How should China respond to such a confrontational policy? China's policy has always been clear and consistent. First of all, with kindness and patience, China expects Japan to reasonably and accurately judge and recognize China's rise. A strong China has never invaded and threatened Japan. The exchanges between China and Japan help promote the development of both countries. Second, China has never interfered with Japan's strategic choice of "Leave Asia, enter Europe". However, Japan should realize that China's reform and opening-up since the late 1970s and the economic cooperation between the two sides jointly heralded an era for East Asia on the global political and economic map. Third, China-Japan relations have stepped out from the history of Japanese aggression to China and they have jointly forged a 50-year history of bilateral diplomatic relations featuring mutual respect and cooperative development, which has deepened the emotional bonds between the two peoples and broadened the pattern of bilateral economic interdependence. This has been a blessing for the people of China and Japan, and served as one of the drivers for the rise of East Asia.

It is necessary for China and Japan to work toward a more active and constructive period of relations featuring dialogue, communication and exchanges. It must become the consensus in the Japanese political circles that actions that hollow out the one-China principle must be stopped and some Japanese politicians must be restrained from fueling tensions over the Taiwan question. This is a critical moment for Japan to demonstrate its strategic vision and sense of responsibility as a major country. In the joint statement signed by the two countries in 1972, the Japanese government clearly recognized that the government of the People's Republic of China is the sole legal government of China. It also said that it understood and respected the Chinese government's position that Taiwan is an inalienable part of Chinese territory.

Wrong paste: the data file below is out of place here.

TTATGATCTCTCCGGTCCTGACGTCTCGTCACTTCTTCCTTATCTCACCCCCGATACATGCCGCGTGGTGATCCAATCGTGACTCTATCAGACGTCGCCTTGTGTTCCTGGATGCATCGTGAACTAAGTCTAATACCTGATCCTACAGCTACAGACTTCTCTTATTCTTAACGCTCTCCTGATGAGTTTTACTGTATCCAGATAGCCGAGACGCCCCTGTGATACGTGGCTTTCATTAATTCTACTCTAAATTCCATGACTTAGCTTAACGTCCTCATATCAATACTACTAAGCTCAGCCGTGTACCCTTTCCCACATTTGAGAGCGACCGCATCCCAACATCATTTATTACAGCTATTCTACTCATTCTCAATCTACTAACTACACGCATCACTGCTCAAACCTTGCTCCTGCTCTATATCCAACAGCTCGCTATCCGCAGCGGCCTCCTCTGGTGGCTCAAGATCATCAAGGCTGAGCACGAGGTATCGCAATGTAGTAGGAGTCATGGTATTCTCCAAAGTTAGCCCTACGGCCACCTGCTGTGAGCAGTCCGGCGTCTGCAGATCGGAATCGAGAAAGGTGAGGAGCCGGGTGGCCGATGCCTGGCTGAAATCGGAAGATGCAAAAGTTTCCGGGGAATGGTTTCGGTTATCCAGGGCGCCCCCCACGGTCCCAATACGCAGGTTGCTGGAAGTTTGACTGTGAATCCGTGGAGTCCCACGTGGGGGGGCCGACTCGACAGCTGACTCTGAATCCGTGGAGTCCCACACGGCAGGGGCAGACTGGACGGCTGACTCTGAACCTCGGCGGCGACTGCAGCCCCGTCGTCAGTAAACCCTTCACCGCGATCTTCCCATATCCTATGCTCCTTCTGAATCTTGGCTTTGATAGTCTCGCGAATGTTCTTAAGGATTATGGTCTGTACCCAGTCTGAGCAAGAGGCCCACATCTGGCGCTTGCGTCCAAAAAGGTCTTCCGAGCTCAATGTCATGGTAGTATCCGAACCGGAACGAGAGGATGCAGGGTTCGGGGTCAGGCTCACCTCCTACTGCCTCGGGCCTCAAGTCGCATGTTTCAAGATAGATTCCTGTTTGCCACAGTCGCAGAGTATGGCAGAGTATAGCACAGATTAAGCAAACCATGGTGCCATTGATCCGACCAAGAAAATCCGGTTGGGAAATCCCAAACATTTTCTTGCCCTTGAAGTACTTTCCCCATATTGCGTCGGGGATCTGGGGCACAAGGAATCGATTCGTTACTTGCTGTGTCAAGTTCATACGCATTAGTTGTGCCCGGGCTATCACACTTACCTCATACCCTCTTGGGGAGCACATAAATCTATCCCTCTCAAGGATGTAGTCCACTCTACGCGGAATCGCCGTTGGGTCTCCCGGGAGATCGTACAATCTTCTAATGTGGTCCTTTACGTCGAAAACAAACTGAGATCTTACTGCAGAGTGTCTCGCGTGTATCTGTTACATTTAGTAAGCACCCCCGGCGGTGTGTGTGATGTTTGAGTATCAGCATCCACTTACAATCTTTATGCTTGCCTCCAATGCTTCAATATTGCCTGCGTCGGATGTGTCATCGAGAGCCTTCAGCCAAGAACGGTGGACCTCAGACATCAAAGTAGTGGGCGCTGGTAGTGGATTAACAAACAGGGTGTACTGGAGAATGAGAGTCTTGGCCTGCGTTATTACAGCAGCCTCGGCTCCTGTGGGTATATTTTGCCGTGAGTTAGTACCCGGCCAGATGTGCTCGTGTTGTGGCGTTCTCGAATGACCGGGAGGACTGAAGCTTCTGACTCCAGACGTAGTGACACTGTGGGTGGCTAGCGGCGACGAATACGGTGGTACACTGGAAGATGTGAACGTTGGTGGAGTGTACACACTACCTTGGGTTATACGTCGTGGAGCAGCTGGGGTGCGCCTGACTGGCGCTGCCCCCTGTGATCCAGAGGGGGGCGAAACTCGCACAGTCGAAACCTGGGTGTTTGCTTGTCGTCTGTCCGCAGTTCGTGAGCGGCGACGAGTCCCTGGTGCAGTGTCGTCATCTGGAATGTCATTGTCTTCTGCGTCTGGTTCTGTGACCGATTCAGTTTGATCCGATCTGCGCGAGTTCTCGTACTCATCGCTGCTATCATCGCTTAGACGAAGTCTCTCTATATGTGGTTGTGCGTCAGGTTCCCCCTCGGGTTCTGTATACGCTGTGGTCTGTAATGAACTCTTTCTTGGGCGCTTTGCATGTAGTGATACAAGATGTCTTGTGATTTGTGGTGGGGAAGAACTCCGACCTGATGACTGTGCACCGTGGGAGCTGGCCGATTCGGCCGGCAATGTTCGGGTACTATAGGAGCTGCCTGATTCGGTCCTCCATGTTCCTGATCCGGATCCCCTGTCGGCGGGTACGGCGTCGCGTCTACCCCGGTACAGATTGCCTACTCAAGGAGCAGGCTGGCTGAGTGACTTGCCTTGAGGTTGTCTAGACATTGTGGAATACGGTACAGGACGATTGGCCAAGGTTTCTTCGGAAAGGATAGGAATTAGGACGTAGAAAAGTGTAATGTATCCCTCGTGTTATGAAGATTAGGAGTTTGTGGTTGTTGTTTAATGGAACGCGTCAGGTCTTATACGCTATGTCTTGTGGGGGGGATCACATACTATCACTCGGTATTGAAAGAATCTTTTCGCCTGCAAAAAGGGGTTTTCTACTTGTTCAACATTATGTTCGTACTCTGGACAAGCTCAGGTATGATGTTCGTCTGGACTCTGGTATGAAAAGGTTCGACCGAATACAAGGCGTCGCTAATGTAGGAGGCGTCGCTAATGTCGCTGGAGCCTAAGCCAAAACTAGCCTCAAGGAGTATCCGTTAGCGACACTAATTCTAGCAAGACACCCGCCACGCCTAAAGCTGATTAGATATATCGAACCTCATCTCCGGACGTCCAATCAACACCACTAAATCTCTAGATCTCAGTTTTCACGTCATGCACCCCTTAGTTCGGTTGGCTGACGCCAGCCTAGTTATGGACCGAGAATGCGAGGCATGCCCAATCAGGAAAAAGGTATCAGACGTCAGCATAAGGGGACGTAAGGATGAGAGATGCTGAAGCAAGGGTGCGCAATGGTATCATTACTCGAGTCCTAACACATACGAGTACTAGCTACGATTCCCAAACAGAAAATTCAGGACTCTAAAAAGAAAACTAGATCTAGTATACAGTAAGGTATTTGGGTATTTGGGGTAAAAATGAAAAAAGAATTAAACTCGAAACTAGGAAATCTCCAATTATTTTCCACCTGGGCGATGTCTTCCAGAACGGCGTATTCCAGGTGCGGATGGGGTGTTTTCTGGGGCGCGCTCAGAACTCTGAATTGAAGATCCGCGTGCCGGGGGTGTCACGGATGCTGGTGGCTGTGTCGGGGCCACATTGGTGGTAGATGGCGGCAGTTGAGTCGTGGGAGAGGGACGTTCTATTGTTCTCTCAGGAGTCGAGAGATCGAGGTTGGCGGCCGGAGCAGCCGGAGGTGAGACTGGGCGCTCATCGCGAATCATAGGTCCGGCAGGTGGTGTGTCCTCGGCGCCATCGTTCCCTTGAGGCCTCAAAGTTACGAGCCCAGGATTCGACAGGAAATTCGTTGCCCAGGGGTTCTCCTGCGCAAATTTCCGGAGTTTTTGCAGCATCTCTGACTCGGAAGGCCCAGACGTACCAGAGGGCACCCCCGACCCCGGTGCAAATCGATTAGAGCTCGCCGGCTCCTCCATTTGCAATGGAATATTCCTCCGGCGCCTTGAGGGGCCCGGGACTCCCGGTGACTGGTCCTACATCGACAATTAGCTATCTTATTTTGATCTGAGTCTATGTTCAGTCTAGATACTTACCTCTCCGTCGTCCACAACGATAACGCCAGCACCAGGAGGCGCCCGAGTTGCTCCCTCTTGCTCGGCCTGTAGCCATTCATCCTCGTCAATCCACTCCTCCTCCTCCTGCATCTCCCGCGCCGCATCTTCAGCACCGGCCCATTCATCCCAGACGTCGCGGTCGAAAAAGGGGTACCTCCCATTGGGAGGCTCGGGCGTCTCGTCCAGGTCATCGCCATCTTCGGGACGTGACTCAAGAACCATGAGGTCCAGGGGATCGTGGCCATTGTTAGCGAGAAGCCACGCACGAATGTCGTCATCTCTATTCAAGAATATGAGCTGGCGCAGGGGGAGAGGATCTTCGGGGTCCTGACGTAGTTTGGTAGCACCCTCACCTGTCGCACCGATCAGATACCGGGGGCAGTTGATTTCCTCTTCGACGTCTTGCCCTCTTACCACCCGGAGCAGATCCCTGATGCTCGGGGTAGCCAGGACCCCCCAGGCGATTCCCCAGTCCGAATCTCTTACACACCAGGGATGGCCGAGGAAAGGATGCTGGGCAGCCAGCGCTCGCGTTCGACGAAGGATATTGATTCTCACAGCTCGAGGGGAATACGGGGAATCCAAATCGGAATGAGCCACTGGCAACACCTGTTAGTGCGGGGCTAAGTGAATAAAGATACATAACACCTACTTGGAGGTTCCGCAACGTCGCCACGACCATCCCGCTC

Differences in political systems, social systems, and ideologies should not stand in the way of state-to-state exchanges. Since the normalization of diplomatic relations, the two sides have reached agreement on four political documents and formed a series of key consensuses, establishing rules for handling historical issues, the Taiwan question and other sensitive issues such as the Diaoyu Islands. These are solemn commitments made between the two countries and have served as the fundamental guarantee for the stability and long-term development of China-Japan relations.

In 2021, the trade in goods between China and Japan reached a record high of $371.4 billion. China and Japan are both participants of the Regional Comprehensive Economic Partnership, which took effect on Jan 1, marking the first time a tariff reduction arrangement has been reached between the two countries. The trade pact is expected to further benefit the economic and trade development of the two countries. In the face of political and economic turbulences caused by the conflict between Russia and Ukraine, China and Japan should jointly shoulder the responsibility and demonstrate to the world the strategic vision of the two major countries.

The author is executive dean of the School of International Relations at Nanjing University. The authors contributed this article to China Watch, a think tank powered by China Daily.

The views do not necessarily reflect those of China Daily.

Contact the editor at editor@chinawatch.cn